An Entrepreneurial Chat: Ramine Darabiha of MySites

Now that I’m starting a business of my own [remember them alpacas] I’m very interested about learning more about things around making business, leadership etc. What I also want to achieve is to share and pass the word forward to those who are thinking of entrepreneurship themselves or are otherwise interested about these issues. And I can also say that in Finland, we have still a lot of things to do in these matters.

So, this is the first post of hopefully many to come, where I chat a while with an entrepreneur that has seemed an interesting fellow to me and has had the time to give some of their precious time to tell some insights for what it’s like to be an entrepreneur or a start-up.

About a week ago I had the pleasure of chatting with Ramine Darabiha, CEO of MySites, a web service where you can share files with your friends. Here’s his thoughts about entrepreneurship.

Marko Teräs: So, why did you want to start a business in the first place?
Ramine Darabiha:
Well, I’ve been doing these things as a hobby for 12 years already. For example I’ve been an active member of the gaming community.

I studied as an exchange student in TAMK (Tampere University of Applied Sciences) and we often had these problems with having your files in the school network and not having a good way of accessing and sharing them. We had Citrix, but it wasn’t that good.

We also had many parties and people clearly needed an easier way to share lots of party photos and other content and there wasn’t that good choices at that time. So the idea of MySites got it’s start there.

MT: What do you want to achieve with your company, the major goals?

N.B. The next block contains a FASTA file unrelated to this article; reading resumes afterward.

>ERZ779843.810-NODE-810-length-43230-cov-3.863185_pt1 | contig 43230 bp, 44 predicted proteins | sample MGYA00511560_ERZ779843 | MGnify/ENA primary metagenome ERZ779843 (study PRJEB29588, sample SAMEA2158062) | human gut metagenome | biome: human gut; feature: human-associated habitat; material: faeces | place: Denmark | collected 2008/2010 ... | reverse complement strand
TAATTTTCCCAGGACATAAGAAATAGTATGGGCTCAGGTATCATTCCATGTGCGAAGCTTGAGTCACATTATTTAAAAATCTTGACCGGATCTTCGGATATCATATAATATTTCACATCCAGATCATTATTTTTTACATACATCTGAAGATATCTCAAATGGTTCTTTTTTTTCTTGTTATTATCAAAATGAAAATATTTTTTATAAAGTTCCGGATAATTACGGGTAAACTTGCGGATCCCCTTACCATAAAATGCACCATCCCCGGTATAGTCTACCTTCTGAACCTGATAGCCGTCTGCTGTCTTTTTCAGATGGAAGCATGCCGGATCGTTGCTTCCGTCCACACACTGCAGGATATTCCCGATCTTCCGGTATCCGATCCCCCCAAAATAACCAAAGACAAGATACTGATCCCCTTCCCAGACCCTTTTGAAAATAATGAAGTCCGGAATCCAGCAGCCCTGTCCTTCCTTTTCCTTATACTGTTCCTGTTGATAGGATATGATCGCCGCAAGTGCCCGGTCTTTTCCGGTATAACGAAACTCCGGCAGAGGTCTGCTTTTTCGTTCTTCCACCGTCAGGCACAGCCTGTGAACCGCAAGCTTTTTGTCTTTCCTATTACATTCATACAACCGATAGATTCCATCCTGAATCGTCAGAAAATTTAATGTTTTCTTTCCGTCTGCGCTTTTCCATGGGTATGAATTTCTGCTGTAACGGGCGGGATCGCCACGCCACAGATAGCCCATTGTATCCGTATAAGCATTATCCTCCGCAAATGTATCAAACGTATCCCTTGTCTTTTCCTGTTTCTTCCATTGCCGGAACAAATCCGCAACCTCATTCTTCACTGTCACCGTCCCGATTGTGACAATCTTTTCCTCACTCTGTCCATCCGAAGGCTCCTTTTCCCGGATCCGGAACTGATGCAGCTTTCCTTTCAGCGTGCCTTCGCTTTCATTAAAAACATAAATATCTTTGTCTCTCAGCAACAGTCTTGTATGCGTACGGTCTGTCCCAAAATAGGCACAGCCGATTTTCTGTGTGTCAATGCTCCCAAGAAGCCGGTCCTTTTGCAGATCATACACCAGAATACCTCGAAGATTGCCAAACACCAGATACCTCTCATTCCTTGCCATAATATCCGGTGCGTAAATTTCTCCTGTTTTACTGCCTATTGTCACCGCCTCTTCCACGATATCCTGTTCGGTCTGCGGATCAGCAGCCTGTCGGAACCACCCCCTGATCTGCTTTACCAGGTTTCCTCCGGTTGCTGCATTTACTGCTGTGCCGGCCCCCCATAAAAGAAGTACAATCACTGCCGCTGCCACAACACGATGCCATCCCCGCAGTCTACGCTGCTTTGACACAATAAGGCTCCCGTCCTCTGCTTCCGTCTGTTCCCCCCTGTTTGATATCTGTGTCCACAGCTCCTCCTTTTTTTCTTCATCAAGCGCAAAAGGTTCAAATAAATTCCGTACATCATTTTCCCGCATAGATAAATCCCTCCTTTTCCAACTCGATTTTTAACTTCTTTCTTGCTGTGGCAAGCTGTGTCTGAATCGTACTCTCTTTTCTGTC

RD: Simply put, make it easier for people to share their files.

MT: What are the major qualities you believe a starting entrepreneur should have or what you believe are helping you?
RD: Big set of balls and a lot of luck.

Love and persistence in what you do. Being ‘your own boss’ is equal to more hours than in normal work and you can’t do it just for the money.

You’re gonna be under a lot of pressure and if you believe you have a great idea, you have to continue believing in it no matter what and engage yourself in doing it. It’s worth of doing if you have the passion for it.

MT: What were the major obstacles you had when trying to establish your company?
RD: It wasn’t the easiest thing to start. I was a French student who didn’t speak Finnish, in Tampere Finland, trying to start an international project on Internet! (laughter) It doesn’t get much more difficult than that.

It’s also been difficult on few other aspects. One is bureaucracy. Because every single official paper is in Finnish and that’s annoying.

The second thing is more about the mentality of business here. We decided to not to pursue a lot of effort in making deals in Finland because Finns don’t like taking risks and that’s been a bit of a barrier in my opinion. So lot of the stuff we have done have been with foreigners who have loved the idea.

I’d like to see more of start-ups and new business in Finland, but the overall atmosphere isn’t always that supportive. However, we have had support from Finnvera for example. They were super helpful. But in the end I would say that the infrastructure here isn’t made easy for entrepreneurs.

MT: You kind of answered the next question already but, Where did you get help for your company?
RD: First of all from my dad. It was really great that, although he wasn’t super excited, he still supported me.

Also from TAMK (Tampere University of Applied Sciences), not so much in the sense of the courses, but they helped me get good contacts and were super flexible with my schedule. In some way they also pointed ways of what courses to do and who to talk with in the light of the business idea.

And finally of course finding your great team and being with these people.

MT: How do you feel now and what are the greatest / worst things about being the one in charge?
RD: Well, it’s a lot of responsibility. It’s a good thing that I can execute the things I come up with but at the same time I’m in a deeper way responsible for the things I do where as if I worked in another company in a day job.

I do feel it’s the best job in the world. I can express myself and have this weight in what I do. I like that really much. And what I really love is that I feel very free. Of course you still have the uncertainty, but you still free doing your thing.

MT: Why still in Finland? (Note: Ramine is the only one of the MySites team still located in Finland)
RD: Combination of things; I like working here. There’s this good mixture of people who aren’t that scared of tech. And I like that people give each other more space also.